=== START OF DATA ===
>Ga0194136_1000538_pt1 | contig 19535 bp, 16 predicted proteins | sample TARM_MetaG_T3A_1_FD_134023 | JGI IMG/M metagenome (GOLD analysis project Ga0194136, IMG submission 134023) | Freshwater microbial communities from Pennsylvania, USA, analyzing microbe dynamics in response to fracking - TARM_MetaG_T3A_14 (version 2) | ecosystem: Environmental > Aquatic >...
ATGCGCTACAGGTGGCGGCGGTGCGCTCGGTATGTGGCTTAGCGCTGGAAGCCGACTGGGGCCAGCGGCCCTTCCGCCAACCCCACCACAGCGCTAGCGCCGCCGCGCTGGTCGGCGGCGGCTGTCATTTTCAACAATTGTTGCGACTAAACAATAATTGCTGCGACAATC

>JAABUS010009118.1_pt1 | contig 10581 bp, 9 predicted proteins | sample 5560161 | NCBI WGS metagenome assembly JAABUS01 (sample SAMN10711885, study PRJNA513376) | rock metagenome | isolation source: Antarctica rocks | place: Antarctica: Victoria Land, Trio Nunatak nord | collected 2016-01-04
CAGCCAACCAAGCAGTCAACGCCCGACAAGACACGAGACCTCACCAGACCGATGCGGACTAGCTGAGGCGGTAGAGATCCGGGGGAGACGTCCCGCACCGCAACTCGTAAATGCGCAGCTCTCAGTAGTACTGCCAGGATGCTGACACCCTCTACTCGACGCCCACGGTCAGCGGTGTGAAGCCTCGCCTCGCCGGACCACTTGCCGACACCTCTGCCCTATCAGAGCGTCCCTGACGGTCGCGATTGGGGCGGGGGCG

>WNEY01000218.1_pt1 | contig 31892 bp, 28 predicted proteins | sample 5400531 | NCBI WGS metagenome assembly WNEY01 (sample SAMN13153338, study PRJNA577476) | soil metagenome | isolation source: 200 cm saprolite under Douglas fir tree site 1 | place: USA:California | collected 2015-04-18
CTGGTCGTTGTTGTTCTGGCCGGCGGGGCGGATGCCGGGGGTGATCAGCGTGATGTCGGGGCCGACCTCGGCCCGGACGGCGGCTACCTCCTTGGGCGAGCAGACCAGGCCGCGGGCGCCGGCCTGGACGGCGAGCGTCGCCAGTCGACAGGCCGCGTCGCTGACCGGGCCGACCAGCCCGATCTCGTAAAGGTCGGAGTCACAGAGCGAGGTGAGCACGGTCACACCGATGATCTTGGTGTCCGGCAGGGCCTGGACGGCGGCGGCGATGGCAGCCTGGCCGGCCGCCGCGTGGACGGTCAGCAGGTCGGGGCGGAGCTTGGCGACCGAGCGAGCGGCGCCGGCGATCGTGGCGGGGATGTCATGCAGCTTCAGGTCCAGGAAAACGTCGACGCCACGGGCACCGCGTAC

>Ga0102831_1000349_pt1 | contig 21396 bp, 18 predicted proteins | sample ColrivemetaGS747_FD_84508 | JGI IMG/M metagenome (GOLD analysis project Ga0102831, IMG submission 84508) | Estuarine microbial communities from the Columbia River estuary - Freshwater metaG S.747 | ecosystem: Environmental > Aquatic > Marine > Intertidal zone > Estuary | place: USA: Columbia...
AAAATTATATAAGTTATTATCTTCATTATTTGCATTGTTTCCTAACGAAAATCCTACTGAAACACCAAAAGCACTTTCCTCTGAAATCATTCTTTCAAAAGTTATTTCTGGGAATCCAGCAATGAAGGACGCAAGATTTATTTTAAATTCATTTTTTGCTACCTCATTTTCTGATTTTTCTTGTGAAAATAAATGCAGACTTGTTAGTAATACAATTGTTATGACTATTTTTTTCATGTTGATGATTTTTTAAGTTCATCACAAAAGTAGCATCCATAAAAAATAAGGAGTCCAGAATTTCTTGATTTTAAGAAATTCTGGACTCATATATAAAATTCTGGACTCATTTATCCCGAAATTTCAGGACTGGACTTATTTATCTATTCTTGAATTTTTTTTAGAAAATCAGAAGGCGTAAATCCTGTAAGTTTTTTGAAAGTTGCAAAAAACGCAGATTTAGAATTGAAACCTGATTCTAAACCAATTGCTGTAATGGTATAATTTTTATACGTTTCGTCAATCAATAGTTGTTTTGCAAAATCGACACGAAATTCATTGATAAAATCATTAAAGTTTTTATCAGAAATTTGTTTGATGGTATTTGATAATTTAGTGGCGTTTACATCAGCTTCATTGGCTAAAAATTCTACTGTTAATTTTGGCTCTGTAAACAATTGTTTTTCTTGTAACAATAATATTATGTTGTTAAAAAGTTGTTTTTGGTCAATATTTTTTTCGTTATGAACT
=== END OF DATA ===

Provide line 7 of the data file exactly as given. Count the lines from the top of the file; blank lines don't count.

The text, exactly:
>Ga0102831_1000349_pt1 | contig 21396 bp, 18 predicted proteins | sample ColrivemetaGS747_FD_84508 | JGI IMG/M metagenome (GOLD analysis project Ga0102831, IMG submission 84508) | Estuarine microbial communities from the Columbia River estuary - Freshwater metaG S.747 | ecosystem: Environmental > Aquatic > Marine > Intertidal zone > Estuary | place: USA: Columbia...